3 tips to get rid of algae blooms during Summer
It’s estimated that approximately 30 to 48 million Americans get their drinking water from lakes and reservoirs that could occasionally contain algal toxins.
Typically, treatment processes could remove these toxins. Still, not every water treatment facility can eliminate all harmful compounds.
Water quality degrades, public health is threatened, and treatment plants may be disrupted or even shut down.
Just like in 2014, when nearly 500,000 people living in Toledo, Ohio, couldn’t drink, cook, or bathe for almost three days due to algal toxin contamination in Lake Erie.
As temperatures increase, so, too, do the occurrence and severity of these blooms.
#1: Get to know your lake
Lakes vary in depth, surface area, and they exist in different elevations. The chemistry of a lake is affected by biological, geological, and human processes.
Weather conditions also impact water characteristics. Light and wind, for example, influence the temperatures in a lake’s three main layers. These temperatures change according to the seasons.
Naturally, during summer, the top layer becomes the warmest. As seasons change, so do the nutrients in the water. During warmer months, warmer temperatures increase total phosphorus concentrations.
Phosphorus is an essential and natural element in water, which sustains aquatic life. However, an excess in this nutrient creates eutrophic conditions, encouraging blue-green blooms to grow and spread.
Algae appear in many shapes, forms, and colors. Not all of them are harmful. The type that poses a threat is the blue-green algae (cyanobacteria).
Begin by measuring key water parameters to understand the status of your lake. Essential parameters include temperature, pH, specific conductance, and dissolved oxygen (DO).
#2: Keep your lake healthy
A lake’s water quality strongly depends on the health of its aquatic life. Zooplankton, fish, plants, bacteria – they all absorb DO to live. A natural way to maintain a healthy lake ecosystem is by ensuring its aquatic life is prospering.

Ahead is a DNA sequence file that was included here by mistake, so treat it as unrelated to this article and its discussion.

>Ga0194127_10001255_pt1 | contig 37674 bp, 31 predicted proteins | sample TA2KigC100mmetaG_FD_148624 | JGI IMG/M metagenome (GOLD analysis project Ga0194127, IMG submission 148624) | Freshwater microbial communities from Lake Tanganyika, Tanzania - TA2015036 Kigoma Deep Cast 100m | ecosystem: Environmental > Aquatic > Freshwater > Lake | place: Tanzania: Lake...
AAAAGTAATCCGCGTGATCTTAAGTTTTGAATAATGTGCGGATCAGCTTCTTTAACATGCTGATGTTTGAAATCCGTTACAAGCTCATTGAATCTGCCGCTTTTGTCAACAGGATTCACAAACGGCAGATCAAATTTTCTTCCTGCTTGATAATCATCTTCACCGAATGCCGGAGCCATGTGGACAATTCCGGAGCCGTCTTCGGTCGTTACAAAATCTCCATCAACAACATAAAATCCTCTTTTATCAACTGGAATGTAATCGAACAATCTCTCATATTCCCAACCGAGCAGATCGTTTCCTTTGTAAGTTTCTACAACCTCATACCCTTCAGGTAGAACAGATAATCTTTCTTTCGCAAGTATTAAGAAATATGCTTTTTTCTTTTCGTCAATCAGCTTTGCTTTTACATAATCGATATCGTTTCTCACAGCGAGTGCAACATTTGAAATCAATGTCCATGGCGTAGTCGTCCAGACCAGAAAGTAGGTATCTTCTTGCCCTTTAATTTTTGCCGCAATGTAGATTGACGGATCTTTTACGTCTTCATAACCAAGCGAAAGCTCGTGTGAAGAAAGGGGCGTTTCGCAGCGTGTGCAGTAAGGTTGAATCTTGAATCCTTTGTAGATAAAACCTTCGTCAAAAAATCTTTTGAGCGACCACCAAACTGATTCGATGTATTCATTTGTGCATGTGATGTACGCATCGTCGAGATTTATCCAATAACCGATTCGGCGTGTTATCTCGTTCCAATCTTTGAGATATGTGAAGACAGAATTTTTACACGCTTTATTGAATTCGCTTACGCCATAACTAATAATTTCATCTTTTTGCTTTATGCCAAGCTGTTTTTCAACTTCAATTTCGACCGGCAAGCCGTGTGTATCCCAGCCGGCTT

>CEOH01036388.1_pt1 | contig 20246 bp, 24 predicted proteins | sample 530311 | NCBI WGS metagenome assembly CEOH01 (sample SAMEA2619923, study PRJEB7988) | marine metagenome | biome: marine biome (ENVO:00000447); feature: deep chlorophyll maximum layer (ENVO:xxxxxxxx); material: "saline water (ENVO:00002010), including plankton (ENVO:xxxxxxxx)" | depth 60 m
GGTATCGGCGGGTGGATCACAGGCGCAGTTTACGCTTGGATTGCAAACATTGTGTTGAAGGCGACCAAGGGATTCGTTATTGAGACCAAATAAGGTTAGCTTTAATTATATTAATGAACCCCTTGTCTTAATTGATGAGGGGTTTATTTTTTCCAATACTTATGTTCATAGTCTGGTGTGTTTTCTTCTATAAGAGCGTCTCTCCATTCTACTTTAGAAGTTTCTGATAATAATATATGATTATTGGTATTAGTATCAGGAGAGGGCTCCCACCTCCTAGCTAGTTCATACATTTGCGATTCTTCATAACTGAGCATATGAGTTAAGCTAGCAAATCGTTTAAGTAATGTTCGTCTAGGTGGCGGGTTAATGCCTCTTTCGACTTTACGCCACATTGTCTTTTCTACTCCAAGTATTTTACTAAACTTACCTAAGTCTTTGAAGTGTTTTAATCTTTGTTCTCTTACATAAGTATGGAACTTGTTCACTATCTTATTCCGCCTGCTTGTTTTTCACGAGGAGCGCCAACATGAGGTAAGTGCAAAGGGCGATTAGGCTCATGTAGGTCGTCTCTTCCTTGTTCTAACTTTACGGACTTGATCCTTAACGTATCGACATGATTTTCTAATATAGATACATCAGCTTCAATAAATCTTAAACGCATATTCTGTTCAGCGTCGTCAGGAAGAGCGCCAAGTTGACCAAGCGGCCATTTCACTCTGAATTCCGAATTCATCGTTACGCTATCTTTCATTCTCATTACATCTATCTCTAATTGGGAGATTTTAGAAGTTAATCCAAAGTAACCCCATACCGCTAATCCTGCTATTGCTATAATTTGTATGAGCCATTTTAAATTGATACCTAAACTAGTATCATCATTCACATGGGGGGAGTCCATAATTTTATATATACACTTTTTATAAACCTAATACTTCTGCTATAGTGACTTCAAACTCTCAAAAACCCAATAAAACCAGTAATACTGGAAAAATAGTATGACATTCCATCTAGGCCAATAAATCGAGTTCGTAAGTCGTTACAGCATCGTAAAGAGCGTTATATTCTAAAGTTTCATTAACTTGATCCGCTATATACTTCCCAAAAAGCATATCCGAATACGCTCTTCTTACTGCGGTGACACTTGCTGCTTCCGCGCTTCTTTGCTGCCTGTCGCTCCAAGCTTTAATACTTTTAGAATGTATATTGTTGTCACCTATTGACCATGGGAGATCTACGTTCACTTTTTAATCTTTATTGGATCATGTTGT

Keeping a close eye on the DO levels is needed. Aquatic creatures also feed on nitrogen and phosphorus – two of the most important nutrients found in a lake.
Regulate nutrient availability
Phosphorus can enter the water body in various ways. It is a common nutrient in agricultural fertilizers, manure, and organic wastes – elements that often find their way into water bodies, polluting them.
In other cases, the sediment releases phosphorus back into the water layers, degrading water quality and feeding eutrophication.
A method of controlling the phosphorus inflow is by growing plants around the lake. These plants should be native to the specific environment.
Think of ways to maintain optimum DO levels and limit excessive nutrient inflow naturally.
#3: Start collecting real-time data
You can’t manage your water reservoir if you don’t measure it. Routine sampling and analyses can be done with in-situ buoys, vertical profiling, and satellite images.
One shouldn’t solely rely on manual sampling, as it doesn’t always represent what’s happening in the whole water body. Water characteristics change from meter to meter, from day to day, throughout the seasons, and so on.
In contrast, real-time data offers an accurate image of what’s happening underwater, provided on the web at any moment.
There is value in being able to “take the pulse” of the lake at your convenience; it allows for better decision-making and enables preventative measures.
To sum up, any successful treatment starts with understanding the lake’s chemistry, unique characteristics, and needs. Keep dissolved oxygen levels balanced to allow aquatic life to prosper. Measure key water and algae parameters in real-time.
Ultimately, the most effective long-term strategy for mitigating algae-related risks is using data and information to forecast risks better.